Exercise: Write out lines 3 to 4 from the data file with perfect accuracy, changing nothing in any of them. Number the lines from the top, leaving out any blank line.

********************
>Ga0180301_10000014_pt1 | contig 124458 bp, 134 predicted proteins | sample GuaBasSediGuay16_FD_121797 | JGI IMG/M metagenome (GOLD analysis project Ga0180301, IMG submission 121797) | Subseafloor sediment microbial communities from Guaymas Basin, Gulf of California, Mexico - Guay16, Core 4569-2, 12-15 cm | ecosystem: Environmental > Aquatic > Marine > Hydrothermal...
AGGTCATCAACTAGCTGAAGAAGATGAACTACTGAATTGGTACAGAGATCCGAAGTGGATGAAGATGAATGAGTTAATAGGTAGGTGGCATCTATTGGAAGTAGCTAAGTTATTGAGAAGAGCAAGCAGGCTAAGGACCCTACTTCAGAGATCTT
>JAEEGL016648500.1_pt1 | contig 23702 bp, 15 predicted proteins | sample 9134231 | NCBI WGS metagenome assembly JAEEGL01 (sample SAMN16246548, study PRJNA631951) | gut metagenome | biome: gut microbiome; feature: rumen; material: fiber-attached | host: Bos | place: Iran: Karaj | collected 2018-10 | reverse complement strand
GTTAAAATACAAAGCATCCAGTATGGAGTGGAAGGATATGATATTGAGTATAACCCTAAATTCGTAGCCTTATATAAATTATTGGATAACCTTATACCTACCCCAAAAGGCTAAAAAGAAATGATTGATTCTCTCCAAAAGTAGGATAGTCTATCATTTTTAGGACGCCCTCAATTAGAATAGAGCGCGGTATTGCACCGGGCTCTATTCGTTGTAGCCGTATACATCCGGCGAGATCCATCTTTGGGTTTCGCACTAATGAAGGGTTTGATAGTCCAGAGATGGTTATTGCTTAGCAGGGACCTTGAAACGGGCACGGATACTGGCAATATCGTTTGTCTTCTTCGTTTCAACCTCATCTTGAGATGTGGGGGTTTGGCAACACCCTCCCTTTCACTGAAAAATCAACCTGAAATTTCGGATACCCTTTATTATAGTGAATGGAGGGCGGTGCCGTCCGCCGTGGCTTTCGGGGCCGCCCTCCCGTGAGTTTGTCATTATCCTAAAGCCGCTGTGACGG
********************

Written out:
>JAEEGL016648500.1_pt1 | contig 23702 bp, 15 predicted proteins | sample 9134231 | NCBI WGS metagenome assembly JAEEGL01 (sample SAMN16246548, study PRJNA631951) | gut metagenome | biome: gut microbiome; feature: rumen; material: fiber-attached | host: Bos | place: Iran: Karaj | collected 2018-10 | reverse complement strand
GTTAAAATACAAAGCATCCAGTATGGAGTGGAAGGATATGATATTGAGTATAACCCTAAATTCGTAGCCTTATATAAATTATTGGATAACCTTATACCTACCCCAAAAGGCTAAAAAGAAATGATTGATTCTCTCCAAAAGTAGGATAGTCTATCATTTTTAGGACGCCCTCAATTAGAATAGAGCGCGGTATTGCACCGGGCTCTATTCGTTGTAGCCGTATACATCCGGCGAGATCCATCTTTGGGTTTCGCACTAATGAAGGGTTTGATAGTCCAGAGATGGTTATTGCTTAGCAGGGACCTTGAAACGGGCACGGATACTGGCAATATCGTTTGTCTTCTTCGTTTCAACCTCATCTTGAGATGTGGGGGTTTGGCAACACCCTCCCTTTCACTGAAAAATCAACCTGAAATTTCGGATACCCTTTATTATAGTGAATGGAGGGCGGTGCCGTCCGCCGTGGCTTTCGGGGCCGCCCTCCCGTGAGTTTGTCATTATCCTAAAGCCGCTGTGACGG